How to remain injury-free when you're hiking this summer
If you’re a regular hiker, or even if you’ve just recently caught the bug, the ultimate frustration is an injury. In addition to interrupting your momentum, it can affect your confidence once you recover and start hiking again.
Some of the most common hiking injuries include sprains, strains, hypothermia, heatstroke (hyperthermia) and dehydration.
The good news is that all of these common injuries can be avoided. James Staring, the founder and lead fitness coach at Fit to Last Personal Trainers, suggests four strategies to help hikers to avoid injury and keep your body strong and stable so you have confidence on your next hiking adventure.
He says: “The aim of these strategies is to build them into your life as habits. By practising these habits consistently, you’ll enjoy hiking more as your confidence grows.”
Warm up ankles and hips before each outing
James says: “You should treat hiking as a workout, just like any other, and make sure you warm up your body accordingly.
James suggests: “A very simple way to warm up your ankles is to stand with your feet shoulder-width apart. Place one foot with your heel flat and the other foot with the toe in contact with the ground. Rotate the ankle 10 times in each direction, and repeat on the other ankle.
Your hips are the connection between your back and your legs. By warming up your hips, you can adapt to changes in terrain, as well as handle steep inclines and declines with increased ease.
James suggests: “A simple way to warm up your hips is to swing one leg forward and backward 10 times, then change sides. Steady yourself with a prop on one side of you if it helps balance. Try to swing your leg a little higher each time you swing, keeping your back straight and your upper body still.”
Strengthen in advance
James says: “Sprains and strains can often result of you doing too much without preparing yourself physically first. By performing some basic strength training exercises you can fortify your body and hike for longer with confidence.”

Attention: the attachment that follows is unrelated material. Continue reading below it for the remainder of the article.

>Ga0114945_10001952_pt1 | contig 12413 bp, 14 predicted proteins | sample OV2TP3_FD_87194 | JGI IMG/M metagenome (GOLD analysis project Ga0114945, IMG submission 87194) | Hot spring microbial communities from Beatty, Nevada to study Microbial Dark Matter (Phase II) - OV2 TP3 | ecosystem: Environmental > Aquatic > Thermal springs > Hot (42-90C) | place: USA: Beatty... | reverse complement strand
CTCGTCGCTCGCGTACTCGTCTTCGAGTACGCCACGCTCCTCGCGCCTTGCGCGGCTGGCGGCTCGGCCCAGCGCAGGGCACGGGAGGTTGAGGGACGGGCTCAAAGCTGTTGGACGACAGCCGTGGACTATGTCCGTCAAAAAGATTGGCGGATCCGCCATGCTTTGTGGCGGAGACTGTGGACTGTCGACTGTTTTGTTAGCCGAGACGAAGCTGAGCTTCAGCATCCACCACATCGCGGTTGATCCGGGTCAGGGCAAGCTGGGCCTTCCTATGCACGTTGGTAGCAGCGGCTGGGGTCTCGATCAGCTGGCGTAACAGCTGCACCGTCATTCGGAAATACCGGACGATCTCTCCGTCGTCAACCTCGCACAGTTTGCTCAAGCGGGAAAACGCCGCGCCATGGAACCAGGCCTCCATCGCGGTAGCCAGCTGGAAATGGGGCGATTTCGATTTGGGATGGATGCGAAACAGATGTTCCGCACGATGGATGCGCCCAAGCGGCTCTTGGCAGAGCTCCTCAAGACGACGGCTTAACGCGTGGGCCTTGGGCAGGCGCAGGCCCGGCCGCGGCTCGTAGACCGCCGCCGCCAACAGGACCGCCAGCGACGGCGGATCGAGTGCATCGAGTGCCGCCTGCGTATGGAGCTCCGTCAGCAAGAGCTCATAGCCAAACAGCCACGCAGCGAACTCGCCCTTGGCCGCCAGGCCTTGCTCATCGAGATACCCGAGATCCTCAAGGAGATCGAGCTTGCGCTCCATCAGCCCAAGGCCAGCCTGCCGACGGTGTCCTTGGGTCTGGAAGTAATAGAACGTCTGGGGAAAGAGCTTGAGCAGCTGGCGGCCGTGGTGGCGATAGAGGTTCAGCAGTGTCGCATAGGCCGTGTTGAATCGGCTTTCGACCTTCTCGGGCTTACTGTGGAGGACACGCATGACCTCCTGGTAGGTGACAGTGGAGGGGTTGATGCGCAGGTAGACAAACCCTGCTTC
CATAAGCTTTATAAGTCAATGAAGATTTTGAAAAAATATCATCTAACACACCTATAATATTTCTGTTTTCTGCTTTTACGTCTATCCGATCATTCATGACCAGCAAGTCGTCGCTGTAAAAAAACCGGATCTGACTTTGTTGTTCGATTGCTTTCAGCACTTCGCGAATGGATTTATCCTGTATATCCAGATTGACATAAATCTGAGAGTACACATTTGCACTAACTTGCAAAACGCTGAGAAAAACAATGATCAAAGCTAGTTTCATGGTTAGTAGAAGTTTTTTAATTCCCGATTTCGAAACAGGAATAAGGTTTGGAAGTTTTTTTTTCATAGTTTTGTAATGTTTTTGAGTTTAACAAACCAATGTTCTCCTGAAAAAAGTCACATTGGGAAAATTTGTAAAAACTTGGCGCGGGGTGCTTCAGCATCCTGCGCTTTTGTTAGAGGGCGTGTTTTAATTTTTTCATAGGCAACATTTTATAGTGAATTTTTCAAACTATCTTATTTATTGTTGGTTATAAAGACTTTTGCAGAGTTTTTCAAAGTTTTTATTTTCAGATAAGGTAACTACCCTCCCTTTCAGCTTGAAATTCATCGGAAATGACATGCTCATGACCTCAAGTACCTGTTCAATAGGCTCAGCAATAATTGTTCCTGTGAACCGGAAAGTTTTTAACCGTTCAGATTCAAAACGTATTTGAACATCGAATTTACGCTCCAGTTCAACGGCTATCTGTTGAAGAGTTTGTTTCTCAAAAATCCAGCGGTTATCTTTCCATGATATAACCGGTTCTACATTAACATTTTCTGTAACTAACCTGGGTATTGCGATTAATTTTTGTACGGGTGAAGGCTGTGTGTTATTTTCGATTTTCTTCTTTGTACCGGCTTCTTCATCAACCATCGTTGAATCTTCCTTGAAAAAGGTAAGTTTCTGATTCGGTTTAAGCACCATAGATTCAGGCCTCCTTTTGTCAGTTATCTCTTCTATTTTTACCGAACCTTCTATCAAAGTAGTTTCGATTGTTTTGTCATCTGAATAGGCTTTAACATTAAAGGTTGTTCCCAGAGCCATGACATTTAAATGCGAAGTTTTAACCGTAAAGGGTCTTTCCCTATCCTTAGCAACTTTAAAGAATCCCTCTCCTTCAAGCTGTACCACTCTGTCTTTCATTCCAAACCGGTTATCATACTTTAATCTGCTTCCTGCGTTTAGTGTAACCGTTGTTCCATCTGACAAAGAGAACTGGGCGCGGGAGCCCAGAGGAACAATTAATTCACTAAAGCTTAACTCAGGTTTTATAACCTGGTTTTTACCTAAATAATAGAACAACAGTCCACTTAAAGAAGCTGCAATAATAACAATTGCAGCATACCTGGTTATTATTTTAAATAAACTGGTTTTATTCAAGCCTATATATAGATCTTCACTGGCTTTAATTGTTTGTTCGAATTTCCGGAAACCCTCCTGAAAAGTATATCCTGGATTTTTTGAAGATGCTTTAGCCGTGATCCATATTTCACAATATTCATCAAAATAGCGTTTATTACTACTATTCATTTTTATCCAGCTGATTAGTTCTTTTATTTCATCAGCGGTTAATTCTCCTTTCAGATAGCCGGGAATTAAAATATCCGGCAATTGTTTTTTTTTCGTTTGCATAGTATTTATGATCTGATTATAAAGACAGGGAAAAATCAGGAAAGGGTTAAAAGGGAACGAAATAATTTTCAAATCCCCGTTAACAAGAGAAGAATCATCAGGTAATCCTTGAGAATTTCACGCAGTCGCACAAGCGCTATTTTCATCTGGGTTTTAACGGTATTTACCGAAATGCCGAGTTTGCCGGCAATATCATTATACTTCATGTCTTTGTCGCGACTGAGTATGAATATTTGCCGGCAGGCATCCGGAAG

Here is a list of basic movements to help you get your body hiking fit:
Bodyweight box squats
Box squats are an excellent movement to help you build stronger legs and, specifically, strong glutes and hamstrings.
Start with your feet shoulder-width apart, standing in front of a chair. With your heels planted firmly on the floor and your back straight, slowly sit in the chair, then standing up quickly without allowing yourself to sit for more than one second.
Repeat three sets of 20 repetitions with 45 seconds of rest between each set.
Calf raises will help to strengthen your calves and Achilles tendons. Calf muscles and the achilles tendon are especially active when you hike on uneven terrain or on steep inclines, so it’s important to strengthen these areas in advance.
Stand on the edge of a stair with your heels hanging over (hold on to something to keep yourself steady). Slowly lower your heels below the edge of the stair until you feel a stretch in your calves. At the bottom of the movement hold the stretch for a count of one, then quickly raise your heels to the starting point and repeat.
Take stairs two at a time
Taking stairs two at a time is a simple way to stretch out your hips, improve your thigh and glute strength and also climb stairs twice as quickly.
James says: "You’ll also get a nice little cardio hit as this is harder than climbing one at a time, so you’ll get stronger and fitter in the process.
"In fact, whenever you take a flight of stairs, try taking them two at a time instead of one. Keep your chest up and your back straight as you climb and then be prepared to wait a moment for anyone you’re taking the stairs with."
Layer up to keep the heat in – and let it out
James says: “Most hikers will already be aware that layering hiking clothing helps to protect you from the perils of hypothermia whilst hiking. It also enables removing of layers if you start to overheat, which is referred to as hyperthermia.
According to the NHS, hypothermia occurs when your core body temperature drops from 37.8C to 35C. Hyperthermia, the opposite of hypothermia, can occur when your body temperature increases from 37.5C to 38C, according to Medical News Today.
By planning in advance and wearing layers when you hike, you can manage your body temperature more effectively and help to prevent under or over-heating.
Check out our guide to effective layering when hiking. A key layer is merino wool, and this is considered to be one of the most effective options for a hiking base layer. Merino wool is the right material to keep the heat in, while also preventing overheating.
Hydrate, with a dash of salt when necessary
There are several signs of dehydration when hiking, such as confusion and disorientation. This can cause an otherwise experienced hiker to lose their way.
Part of the solution to dehydration is to hydrate habitually when you aren’t hiking. This is as simple as sipping water through the day, then having a glass of water before every meal. You’ll know when you’re properly hydrated when your pee is clear and happens frequently.
It’s equally important to top up on fluids when hiking. If the weather is exceptionally hot, adding salt to the mix will also help manage the loss of electrolytes from sweating.
By adding electrolyte tablets to your water bottle, or snacking on trail mix, you’ll keep your fluid and electrolyte levels topped up. This will ensure you stay topped up on fluids as well as electrolytes and enjoy a safe and fully hydrated adventure.
The key to maximizing the benefits of these tips is to make them part of your routine. By adding the exercises to your hiking routine and including the layers and hydration options to your kit list, you’ll be prepped and ready to hike safely and confidently.
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